Photographer's note, dated January 1954, accompanies original 35mm negatives: "This has been taken over by the Commonwealth Overseas Telecommunications, and since then has gone to rack and ruin... since the workmen got in and tore out the windows, tore off the roof covering and dug up the floors, presumably looking for good timber and hidden convict teasure, the old house has succumbed to the elements..."
Image digitised from a collection of photonegatives donated to the Historic Houses Trust of NSW in 1995, 1999 by architect photographer Barry Wollaston. The images are of buildings considered by the Historical Buildings Committee of the NSW chapter of the Royal Australian Institute of Architects (RAIA) to be buildings of architectural & historic value
The homestead Bungarribee was built in the 1820s for a Scottish-born settler named John Campbell (1771-1827). The house was not quite finished at the time of Campbell's death in October 1827 & was completed and extended by Thomas Icely following his purchase of the property in 1828. It was described in the following terms in the Sydney Gazette in Oct 1828: 'The Valuable Estate of Bungarrabbee, the Property of the late John Campbell, Esq., situated on the Great Western Road, about 10 miles beyond Parramatta; it contains 2,000 acres of very excellent land, fenced all round, has 250 acres cleared, four large enclosed paddocks, various stockyards and piggery, a garden consisting of 8 acres, with a great number and variety of young fruit trees well watered, and two creeks always supplied with water running through the farm. The house, built of the very best materials, and scarcely completed at Mr Campbell's death, consists of a dining room, drawing room and five bedrooms on the ground floor, and four small rooms in the upper storey. Attached, is a most excellent kitchen or Servants' Room (the residence of the Family for some years before the building of the new house), with store, ham house, stable, barn, carpenter and blacksmiths' shops, superior barracks for the men, &c. The Dairy is considered to be, in design, the most complete in the Colony. It is not quite finished but a trifle will complete it.'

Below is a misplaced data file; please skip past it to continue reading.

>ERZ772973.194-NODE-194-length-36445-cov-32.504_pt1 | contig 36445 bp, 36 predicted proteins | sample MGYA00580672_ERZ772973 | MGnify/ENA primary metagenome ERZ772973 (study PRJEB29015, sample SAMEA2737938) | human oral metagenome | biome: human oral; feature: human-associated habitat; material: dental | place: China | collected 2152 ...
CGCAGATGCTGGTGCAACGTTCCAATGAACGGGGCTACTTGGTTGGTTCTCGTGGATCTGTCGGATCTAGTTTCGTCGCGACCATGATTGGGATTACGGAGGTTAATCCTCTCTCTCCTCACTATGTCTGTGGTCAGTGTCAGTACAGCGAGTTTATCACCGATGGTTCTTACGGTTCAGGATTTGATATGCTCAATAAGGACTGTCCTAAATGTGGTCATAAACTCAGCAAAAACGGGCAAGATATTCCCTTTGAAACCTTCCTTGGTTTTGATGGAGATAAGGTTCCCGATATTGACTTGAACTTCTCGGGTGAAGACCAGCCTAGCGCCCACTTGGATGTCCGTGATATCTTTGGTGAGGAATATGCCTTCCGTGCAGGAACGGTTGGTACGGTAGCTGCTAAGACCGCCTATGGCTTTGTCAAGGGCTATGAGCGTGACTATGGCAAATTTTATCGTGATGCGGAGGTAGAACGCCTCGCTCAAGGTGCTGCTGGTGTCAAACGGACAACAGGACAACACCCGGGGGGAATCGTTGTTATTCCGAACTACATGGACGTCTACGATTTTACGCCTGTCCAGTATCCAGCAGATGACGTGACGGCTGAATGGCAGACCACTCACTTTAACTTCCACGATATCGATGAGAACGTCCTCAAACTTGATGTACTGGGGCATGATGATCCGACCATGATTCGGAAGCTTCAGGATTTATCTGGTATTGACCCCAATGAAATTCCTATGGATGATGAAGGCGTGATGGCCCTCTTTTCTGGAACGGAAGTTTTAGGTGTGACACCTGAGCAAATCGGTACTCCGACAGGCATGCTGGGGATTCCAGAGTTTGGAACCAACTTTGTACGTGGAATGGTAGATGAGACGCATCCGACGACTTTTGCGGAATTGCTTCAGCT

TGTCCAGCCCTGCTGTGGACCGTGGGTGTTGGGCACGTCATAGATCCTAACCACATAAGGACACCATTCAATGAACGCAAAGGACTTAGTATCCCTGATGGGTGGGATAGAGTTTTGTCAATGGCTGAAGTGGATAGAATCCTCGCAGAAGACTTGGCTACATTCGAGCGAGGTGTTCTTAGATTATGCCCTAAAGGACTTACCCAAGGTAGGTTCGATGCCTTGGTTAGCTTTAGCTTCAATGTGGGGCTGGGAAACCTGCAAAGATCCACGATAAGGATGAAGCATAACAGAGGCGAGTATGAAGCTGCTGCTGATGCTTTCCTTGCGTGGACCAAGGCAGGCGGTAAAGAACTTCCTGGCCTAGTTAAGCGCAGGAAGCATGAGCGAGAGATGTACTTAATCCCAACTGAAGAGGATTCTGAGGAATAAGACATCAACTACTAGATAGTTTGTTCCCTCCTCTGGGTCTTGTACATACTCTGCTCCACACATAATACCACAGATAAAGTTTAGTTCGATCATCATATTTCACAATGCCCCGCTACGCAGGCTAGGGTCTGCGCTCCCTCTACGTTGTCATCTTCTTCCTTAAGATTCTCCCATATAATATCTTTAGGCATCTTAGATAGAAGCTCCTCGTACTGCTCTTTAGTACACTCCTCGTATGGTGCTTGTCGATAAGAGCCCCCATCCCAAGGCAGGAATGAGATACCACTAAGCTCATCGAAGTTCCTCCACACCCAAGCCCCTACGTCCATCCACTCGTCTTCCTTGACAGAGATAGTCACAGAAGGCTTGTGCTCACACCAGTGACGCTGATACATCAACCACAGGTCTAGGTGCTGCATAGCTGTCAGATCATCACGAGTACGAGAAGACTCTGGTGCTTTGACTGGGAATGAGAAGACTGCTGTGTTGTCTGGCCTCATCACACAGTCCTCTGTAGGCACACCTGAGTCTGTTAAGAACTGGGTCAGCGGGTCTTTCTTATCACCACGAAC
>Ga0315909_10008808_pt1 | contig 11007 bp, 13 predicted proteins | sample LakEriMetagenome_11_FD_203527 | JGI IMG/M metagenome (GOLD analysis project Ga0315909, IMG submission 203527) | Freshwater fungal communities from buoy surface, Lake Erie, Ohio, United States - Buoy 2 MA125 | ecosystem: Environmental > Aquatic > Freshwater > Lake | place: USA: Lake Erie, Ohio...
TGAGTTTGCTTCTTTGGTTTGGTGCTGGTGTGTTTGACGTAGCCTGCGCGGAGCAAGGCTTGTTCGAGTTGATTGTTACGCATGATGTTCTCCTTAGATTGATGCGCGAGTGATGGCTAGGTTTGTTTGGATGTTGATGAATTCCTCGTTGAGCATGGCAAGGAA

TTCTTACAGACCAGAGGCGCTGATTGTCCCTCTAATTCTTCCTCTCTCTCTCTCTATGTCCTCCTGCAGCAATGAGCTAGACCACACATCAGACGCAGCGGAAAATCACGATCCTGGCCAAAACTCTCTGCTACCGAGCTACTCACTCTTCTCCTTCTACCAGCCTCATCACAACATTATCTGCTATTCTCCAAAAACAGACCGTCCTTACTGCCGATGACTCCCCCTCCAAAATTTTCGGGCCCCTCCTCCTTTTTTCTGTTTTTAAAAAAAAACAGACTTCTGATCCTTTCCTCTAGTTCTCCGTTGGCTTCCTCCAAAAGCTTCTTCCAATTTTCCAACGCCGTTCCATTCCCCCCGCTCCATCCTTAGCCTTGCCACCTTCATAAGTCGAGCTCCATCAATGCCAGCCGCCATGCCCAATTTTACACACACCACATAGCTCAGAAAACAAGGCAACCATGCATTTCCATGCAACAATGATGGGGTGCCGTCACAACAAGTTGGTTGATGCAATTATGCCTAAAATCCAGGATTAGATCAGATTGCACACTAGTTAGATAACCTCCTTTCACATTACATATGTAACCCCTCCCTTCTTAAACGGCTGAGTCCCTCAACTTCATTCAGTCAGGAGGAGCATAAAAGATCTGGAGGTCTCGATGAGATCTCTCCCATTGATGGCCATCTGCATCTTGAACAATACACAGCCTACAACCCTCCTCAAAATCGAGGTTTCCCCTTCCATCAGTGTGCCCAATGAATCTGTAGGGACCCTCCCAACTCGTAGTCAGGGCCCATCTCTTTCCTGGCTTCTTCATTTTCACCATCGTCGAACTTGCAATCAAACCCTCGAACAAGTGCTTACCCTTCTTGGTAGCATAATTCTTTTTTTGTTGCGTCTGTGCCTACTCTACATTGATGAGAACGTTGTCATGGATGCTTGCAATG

The property had a series of owners & tenants in the 19th and 20th centuries until acquired by the Commonwealth Overseas Telecommunications company in 1950. The house, deliberately left to decay, was demolished in May 1957.
Architecture: Journal of the Royal Australian Institute of Architects, April-June 1954 (special issue 1954 Architectural Convention), p.42